habitat preferences, foraging, and activity patterns of Orthalicus in Florida
and to determine the life history of the Florida species. This project focuses
on 0. reses reses, the Stock Island Tree Snail, in its type locality in the
southern Florida Keys because of its status as a threatened species. This
snail has been included on the U.S. Fish and Wildlife Service list because of
severe reduction in its population size and near elimination of its habitat.
One purpose of studying its life history is to develop a recovery plan. Past
studies (Craig 1972) have dealt primarily with 0. floridensis in its range on
the mainland of Florida. Data from this mainland taxon are probably not
applicable to populations in the Keys, as the much lower rainfall in the Keys
radically affects these tree snails. Nevertheless, comparative data for 0.
floridensis and 0. reses nesodryas will be included in this study wherever they
are known.
Very little information has been compiled on the life history,
behavior, and ecology of Orthalicus. Most authors on the subject deal
briefly with the appearance of the eggs, the estivation habits of the snail,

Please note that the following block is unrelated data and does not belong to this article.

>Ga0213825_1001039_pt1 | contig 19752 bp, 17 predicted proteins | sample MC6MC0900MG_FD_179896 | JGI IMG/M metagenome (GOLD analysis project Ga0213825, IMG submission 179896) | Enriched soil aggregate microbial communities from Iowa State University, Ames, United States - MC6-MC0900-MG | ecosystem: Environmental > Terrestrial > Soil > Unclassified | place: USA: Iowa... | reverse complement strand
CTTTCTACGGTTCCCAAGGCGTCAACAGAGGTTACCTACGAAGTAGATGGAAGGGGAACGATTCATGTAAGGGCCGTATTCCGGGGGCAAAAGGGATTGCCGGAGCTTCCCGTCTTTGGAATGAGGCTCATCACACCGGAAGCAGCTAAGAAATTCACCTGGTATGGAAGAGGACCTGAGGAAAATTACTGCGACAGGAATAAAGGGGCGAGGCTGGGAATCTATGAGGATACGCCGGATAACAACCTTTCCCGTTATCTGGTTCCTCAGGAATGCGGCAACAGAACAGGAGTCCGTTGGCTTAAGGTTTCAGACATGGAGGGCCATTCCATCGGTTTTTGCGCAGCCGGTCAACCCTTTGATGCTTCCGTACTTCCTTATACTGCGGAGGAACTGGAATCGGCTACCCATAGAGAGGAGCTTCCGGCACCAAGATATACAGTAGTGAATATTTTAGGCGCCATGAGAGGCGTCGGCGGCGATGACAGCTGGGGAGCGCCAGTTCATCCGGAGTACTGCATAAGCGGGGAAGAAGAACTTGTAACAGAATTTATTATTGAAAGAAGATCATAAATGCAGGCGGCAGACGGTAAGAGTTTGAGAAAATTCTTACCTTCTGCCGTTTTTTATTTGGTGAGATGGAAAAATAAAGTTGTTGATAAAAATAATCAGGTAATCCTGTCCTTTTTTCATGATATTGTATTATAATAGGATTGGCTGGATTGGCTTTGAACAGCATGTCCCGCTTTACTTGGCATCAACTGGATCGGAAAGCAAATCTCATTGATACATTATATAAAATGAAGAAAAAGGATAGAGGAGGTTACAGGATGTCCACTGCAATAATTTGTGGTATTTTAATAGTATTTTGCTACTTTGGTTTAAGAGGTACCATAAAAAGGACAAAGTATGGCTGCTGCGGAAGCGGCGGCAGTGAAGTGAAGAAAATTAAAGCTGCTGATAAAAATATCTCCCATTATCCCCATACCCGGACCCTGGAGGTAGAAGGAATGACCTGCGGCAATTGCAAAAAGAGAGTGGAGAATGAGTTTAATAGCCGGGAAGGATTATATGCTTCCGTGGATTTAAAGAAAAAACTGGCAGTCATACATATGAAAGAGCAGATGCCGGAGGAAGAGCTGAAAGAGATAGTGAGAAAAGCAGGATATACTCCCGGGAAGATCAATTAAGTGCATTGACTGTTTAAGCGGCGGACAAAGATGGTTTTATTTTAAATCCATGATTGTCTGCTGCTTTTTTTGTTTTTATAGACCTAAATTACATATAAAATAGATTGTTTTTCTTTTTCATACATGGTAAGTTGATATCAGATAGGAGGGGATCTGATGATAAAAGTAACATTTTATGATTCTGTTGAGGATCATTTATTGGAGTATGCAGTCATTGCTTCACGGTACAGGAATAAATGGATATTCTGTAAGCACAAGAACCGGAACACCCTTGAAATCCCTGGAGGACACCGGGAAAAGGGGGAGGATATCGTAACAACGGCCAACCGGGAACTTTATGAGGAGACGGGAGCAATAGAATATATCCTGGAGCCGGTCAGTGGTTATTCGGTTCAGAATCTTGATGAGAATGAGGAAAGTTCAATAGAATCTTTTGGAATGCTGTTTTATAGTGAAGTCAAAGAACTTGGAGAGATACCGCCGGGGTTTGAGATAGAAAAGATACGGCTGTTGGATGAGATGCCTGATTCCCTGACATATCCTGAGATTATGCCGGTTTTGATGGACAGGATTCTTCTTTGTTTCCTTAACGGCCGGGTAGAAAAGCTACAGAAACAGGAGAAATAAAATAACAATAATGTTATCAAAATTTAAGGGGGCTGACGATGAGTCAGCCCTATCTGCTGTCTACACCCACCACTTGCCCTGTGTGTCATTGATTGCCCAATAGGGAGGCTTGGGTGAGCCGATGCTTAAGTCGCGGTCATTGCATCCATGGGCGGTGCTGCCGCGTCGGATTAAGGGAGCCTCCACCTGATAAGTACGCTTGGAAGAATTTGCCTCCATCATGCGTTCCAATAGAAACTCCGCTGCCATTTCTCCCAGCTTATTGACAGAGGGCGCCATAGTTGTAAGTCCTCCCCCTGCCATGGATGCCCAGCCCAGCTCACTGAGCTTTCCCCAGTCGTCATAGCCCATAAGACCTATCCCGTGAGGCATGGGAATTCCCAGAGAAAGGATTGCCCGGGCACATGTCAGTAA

and the production of the shell varices (Binney and Bland 1869:216-218,
Binney 1885:439, Pilsbry 1899:102-103, 1912:443-444, 1946:29-31). Several
authors have commented on the effect of cold on these animals, specifically
on 0. floridensis (von Martens 1893:179, McGinty 1936:2, Clency 1940:122).
Two papers have dealt with growth rates in 0. floridensis (Simpson
1923:111-112, Craig 1972:16-20) and two on probable diet in that animal
(Pilsbry 1912:443, Craig 1972:16-20). Some of this ecological information
was extracted from studies of the related tree snail, Liguus fasciatus
(Miiller), and is not the result of direct study of Orthalicus (Pilsbry


2I I
20 MM

Figure 1. Shells of (A) Orthalicus floridensis Pilsbry, (B) Orthalicus reses reses (Say),
and (C) Orthalicus reses nesodryas Pilsbry.




a------- *-----
0 miles 1 ONRO E


0 miles 30

Figure 2. Distribution of O. r. reses (A = location of colonies on Stock Island,
Monroe County), O. r. nesodras A ,and O. floridensis .



I would like to express my gratitude for the assistance given to me by a number of
people at the University of Florida. I greatly appreciate the time and effort invested in this
project by Fred G. Thompson, under whose supervision this study was conducted. I am
also grateful for the encouragement given to me by Martha Crump and Jonathan Reiskind.
Stephen Bloom and Carmine Lanciani assisted me with statistical methods and computer
analysis. The following people assisted me with identifications: James Kimbrough and
Jack Gibson (mycology), Joseph Davis (phycology), Mike Thomas (entomology), and David
Hall and William Stern (vascular plants). I would especially like to thank Shirley Taylor,
Louisiana State University, for her timely identification of my crustose lichen samples.